By: Terese Schlachter,“RECON” Senior Producer
It’s hard to keep a good man down- especially one who’s holding the world record for the highest parachute jump. In 1960, then Captain Joseph Kittinger floated in a balloon gondola nearly 103- thousand feet above earth, then jumped out. He was testing parachute systems and other gear. What it didn’t seem to test were his nerves.
“I’d made the jump a thousand times in my mind so when it came time to go I said a silent prayer, hit the button and jumped,” the retired Colonel told SSgt Josh Hauser.
He couldn’t have known that a dozen years later his nerves would be tested again, in a very different descent.
“I was leader of a (mission) over in Hanoi … probably 100 airplanes … and I started chasing a MiG. I was very close to getting him- to shooting him down – when another MiG crawled up my rear and shot me down,” recalls Col Kittinger. “I was immediately hog tied, thrown into a vehicle and taken … to the Hanoi Hilton.”
He spent eleven months there as the senior ranking officer among the newest captives, who were kept separate from those who’d been taken prisoner earlier.
“You have to make decisions that affect other men’s lives in a very hostile environment.” But Kittinger says they were able to maintain discipline and seniority and it became like another tour of duty. He spent 30 days in solitary confinement.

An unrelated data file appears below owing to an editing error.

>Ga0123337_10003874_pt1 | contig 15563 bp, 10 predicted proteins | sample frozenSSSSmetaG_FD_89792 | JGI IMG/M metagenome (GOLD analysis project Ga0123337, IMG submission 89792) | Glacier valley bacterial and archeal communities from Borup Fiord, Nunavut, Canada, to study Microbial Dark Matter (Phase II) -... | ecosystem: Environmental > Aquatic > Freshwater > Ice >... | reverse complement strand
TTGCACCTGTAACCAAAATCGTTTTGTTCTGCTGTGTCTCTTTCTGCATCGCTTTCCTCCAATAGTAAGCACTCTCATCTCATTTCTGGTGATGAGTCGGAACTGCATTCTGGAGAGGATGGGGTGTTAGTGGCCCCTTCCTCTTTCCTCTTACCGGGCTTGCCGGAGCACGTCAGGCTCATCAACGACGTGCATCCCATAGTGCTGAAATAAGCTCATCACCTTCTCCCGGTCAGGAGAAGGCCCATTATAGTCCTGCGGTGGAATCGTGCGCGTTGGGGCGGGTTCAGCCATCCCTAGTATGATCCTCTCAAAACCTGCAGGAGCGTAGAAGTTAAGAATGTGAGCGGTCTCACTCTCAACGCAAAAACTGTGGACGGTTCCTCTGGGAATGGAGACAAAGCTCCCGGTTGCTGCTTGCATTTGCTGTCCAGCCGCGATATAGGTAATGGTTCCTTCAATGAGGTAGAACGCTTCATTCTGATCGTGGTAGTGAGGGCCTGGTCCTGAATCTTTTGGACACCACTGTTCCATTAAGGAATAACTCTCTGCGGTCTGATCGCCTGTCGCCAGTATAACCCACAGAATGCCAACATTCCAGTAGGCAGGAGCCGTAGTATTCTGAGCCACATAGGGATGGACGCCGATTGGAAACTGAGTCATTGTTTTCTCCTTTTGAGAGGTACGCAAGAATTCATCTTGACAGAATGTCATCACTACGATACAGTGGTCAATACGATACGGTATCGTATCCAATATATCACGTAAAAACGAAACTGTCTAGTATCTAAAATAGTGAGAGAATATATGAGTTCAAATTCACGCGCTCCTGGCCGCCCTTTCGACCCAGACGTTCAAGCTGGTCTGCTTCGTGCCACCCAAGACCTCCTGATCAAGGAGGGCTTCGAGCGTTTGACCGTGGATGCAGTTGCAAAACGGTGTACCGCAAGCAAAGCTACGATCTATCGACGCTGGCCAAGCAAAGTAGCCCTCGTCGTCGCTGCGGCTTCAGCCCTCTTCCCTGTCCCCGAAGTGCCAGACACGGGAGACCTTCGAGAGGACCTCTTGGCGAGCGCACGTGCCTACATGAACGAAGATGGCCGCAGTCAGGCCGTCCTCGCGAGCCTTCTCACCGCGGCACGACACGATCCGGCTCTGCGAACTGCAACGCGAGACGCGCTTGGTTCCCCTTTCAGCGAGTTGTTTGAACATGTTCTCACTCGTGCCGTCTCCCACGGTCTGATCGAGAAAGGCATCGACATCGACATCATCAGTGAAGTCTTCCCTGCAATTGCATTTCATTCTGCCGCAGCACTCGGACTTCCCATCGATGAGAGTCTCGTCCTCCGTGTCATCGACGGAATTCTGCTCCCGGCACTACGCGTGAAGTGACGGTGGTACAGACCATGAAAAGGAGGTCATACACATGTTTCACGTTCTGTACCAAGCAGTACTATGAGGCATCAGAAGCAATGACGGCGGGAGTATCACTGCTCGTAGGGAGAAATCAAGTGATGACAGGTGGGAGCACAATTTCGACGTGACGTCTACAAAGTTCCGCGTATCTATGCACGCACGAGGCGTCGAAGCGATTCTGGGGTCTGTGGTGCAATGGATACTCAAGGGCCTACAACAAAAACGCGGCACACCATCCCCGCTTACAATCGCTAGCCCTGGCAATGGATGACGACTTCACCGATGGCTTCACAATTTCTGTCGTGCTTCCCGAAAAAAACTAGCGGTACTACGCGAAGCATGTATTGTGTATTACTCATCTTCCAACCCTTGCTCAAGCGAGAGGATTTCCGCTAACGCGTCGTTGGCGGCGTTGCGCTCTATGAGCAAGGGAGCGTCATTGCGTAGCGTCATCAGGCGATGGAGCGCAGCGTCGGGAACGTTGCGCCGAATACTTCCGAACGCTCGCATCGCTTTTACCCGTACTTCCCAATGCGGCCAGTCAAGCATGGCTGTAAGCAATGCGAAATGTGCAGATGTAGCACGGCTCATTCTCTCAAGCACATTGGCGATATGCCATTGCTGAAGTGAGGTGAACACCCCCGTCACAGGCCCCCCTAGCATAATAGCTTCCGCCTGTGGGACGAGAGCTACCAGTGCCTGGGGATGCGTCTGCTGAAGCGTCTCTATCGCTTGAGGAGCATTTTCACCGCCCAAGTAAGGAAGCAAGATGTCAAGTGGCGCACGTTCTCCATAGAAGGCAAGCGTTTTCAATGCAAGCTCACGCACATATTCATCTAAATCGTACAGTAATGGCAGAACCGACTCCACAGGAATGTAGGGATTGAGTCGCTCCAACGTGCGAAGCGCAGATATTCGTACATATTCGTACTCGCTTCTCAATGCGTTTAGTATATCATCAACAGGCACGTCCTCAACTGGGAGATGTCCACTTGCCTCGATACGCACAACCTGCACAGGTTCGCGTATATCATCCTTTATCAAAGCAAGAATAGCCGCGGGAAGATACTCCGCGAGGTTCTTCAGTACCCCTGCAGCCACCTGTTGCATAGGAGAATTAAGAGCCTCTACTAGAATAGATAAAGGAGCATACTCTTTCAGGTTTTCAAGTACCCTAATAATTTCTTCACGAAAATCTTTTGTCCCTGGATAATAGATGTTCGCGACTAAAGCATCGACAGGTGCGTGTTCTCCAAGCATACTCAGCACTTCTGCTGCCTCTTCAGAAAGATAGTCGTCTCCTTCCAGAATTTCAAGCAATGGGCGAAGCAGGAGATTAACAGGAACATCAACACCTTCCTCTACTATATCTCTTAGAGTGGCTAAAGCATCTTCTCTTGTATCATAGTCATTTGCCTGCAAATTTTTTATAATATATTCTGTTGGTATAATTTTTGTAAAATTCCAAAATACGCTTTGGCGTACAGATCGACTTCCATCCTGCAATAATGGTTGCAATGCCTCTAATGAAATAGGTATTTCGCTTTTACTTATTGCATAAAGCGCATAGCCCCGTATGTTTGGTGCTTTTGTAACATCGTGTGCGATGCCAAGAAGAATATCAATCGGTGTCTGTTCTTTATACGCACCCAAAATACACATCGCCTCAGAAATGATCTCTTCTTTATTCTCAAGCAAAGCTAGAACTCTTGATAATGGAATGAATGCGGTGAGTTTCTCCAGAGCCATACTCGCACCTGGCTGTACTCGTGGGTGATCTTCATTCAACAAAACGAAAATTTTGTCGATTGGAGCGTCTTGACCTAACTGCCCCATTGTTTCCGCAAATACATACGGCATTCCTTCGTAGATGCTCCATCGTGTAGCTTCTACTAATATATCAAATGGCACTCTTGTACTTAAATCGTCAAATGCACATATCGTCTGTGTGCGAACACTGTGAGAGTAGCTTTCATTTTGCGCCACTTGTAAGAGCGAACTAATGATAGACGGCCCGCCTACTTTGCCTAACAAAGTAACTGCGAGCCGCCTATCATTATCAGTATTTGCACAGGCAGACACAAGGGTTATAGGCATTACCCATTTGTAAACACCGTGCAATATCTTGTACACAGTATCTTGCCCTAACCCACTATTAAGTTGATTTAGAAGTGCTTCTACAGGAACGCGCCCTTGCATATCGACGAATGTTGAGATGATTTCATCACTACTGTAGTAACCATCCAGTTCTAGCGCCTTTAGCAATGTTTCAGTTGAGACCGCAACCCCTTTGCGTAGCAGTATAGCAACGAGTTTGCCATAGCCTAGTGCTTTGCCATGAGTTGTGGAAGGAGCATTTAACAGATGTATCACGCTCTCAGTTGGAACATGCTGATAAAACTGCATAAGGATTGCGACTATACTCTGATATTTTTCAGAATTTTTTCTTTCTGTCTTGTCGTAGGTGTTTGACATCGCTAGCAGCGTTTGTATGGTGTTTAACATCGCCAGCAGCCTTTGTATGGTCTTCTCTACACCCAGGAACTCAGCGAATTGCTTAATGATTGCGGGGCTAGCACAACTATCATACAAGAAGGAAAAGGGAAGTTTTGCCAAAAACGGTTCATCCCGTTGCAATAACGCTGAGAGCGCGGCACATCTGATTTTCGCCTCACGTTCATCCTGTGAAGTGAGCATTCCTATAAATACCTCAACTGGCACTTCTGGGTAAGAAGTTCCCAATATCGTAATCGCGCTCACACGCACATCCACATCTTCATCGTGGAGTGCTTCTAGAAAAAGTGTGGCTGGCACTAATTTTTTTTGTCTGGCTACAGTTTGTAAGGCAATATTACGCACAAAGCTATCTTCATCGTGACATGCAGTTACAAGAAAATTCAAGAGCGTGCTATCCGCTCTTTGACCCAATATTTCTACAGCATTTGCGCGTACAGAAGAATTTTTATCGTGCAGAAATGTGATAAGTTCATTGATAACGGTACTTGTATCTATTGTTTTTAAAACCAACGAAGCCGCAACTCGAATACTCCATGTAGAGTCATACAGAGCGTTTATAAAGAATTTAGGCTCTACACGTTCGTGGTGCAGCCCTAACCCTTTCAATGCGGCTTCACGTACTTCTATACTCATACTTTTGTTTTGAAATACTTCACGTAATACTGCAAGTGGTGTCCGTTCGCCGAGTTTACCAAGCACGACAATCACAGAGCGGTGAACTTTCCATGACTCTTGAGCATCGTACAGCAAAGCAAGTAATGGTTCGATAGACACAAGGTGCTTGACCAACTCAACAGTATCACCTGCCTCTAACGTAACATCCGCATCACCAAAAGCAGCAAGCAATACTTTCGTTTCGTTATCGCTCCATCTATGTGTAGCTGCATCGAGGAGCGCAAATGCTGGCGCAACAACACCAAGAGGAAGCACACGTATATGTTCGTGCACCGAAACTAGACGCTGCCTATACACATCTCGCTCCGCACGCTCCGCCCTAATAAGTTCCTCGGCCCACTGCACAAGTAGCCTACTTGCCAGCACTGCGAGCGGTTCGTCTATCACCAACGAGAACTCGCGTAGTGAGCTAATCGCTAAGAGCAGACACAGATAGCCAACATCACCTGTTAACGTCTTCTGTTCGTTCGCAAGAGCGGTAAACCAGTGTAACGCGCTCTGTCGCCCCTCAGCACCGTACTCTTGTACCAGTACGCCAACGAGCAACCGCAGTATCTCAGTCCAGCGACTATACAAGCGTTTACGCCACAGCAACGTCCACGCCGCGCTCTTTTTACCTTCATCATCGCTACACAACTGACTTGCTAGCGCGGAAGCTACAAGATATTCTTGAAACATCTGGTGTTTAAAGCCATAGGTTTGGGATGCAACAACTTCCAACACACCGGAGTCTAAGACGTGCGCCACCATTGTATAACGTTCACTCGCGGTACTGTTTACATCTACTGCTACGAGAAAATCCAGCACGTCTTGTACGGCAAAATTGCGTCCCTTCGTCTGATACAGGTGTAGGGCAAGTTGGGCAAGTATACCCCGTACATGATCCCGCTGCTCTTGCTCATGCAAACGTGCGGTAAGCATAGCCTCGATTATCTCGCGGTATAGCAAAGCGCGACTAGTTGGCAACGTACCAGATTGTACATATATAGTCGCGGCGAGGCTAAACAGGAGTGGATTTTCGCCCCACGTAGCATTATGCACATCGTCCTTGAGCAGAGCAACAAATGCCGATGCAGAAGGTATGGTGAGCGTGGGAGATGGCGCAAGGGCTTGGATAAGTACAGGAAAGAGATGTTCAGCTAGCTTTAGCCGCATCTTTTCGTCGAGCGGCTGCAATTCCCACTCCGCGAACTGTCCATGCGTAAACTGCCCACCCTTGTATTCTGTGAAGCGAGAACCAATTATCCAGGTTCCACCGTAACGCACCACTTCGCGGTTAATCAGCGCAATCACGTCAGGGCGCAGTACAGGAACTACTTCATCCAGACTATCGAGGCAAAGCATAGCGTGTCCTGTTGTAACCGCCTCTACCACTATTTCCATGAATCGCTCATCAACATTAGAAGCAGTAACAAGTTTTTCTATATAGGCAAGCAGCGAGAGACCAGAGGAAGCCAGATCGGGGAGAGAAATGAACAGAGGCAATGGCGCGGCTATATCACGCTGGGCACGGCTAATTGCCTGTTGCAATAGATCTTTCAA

“When the US started bombing Hanoi and I heard that first bomb come down I knew it was the B-52s. I knew the war was over. I was in the deepest, darkest dungeon there was in Hanoi and they needed that area for the B-52 crews they were shooting down so they moved me into another prison cell.” He wound up with American POW’s who’d been held for six or seven years. “It was like Rip Van Winkle,” Kittinger says, “For the next 40 days I was interrogated by the guys in that room about hair styles and what was going on in the world!” He was released in March of 1973, but calls the experience one of the greatest of his life. “Every one of us was a better person when we came out of there.”
The Colonel retired in 1978. But the former POW and record-holder wasn’t finished accumulating titles. In 1984, he was the first solo balloonist to cross the Atlantic Ocean. One early morning, during that passage, he made radio contact with a random nearby commercial flight. Turns out, his wife, Sherry and his crew were on board. The pilot let them chat for a while. Sherry and the crew were all in Italy a day and a half later when he landed – grounding it at about 30 miles per hour.
“I got knocked out of the gondola and fell about ten feet and hit the only rock within a half mile and broke my foot,” he told Josh. “But it was an awful lot of fun.”
Of all of his adventures he counts as the “hairiest” the 1989 Gordon Bennett Cup- the premier event of world balloon racing. Somewhere over Baja he stalled and ran out of ballast. The water temperature was 59 degrees. “If we went in the water we were dead. We finally started drifting and about four o’clock in the morning we landed on an uninhabited island, and that saved us.”
The name of the island: Guardian Angel. Probably not the first time Kittinger’s run into his.
In 2012 Kittinger played a key role in the Red Bull Sratos launch in which Austrian Felix Baumgardner broke the Colonel’s own record. Kittinger currently lives with this wife in Orlando. His story and other adventures in military ballooning are featured in “RECON: Lighter Than Air”. Click here to watch!